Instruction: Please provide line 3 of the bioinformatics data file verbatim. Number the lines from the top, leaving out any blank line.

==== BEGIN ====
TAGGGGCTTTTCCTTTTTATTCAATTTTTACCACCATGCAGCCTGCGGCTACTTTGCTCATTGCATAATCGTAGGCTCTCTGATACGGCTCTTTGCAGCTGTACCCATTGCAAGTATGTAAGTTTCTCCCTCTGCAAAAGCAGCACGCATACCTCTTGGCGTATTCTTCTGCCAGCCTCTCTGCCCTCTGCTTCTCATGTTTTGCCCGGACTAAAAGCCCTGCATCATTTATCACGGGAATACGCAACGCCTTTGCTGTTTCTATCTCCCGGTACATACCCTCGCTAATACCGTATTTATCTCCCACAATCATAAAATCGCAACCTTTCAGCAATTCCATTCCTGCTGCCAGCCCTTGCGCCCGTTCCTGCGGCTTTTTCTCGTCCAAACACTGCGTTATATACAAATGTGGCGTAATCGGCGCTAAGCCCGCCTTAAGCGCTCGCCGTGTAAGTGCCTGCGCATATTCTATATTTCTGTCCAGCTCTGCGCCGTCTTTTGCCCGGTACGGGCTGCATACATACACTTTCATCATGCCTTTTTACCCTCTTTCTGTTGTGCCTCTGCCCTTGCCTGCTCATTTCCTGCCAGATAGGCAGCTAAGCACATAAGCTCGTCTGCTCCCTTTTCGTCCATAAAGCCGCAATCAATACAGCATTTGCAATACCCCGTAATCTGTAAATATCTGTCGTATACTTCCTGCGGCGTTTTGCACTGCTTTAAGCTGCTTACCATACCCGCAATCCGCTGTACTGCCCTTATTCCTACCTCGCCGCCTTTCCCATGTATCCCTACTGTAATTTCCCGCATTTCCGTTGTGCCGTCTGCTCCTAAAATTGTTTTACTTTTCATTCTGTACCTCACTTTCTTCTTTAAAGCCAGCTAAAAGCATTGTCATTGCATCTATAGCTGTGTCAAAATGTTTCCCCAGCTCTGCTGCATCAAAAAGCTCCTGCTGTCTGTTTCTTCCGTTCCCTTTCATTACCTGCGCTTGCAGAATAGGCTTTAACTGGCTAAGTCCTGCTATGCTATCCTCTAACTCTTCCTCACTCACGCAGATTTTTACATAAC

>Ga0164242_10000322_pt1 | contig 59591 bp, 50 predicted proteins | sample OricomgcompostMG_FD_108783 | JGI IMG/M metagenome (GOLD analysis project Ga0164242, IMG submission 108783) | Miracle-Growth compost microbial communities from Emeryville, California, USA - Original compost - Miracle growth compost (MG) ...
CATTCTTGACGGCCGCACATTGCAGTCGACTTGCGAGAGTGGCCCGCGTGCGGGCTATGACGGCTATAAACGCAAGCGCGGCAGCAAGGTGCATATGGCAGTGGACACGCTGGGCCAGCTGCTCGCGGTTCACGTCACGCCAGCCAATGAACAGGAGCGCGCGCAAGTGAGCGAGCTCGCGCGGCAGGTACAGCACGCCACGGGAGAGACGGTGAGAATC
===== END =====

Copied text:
CATTCTTGACGGCCGCACATTGCAGTCGACTTGCGAGAGTGGCCCGCGTGCGGGCTATGACGGCTATAAACGCAAGCGCGGCAGCAAGGTGCATATGGCAGTGGACACGCTGGGCCAGCTGCTCGCGGTTCACGTCACGCCAGCCAATGAACAGGAGCGCGCGCAAGTGAGCGAGCTCGCGCGGCAGGTACAGCACGCCACGGGAGAGACGGTGAGAATC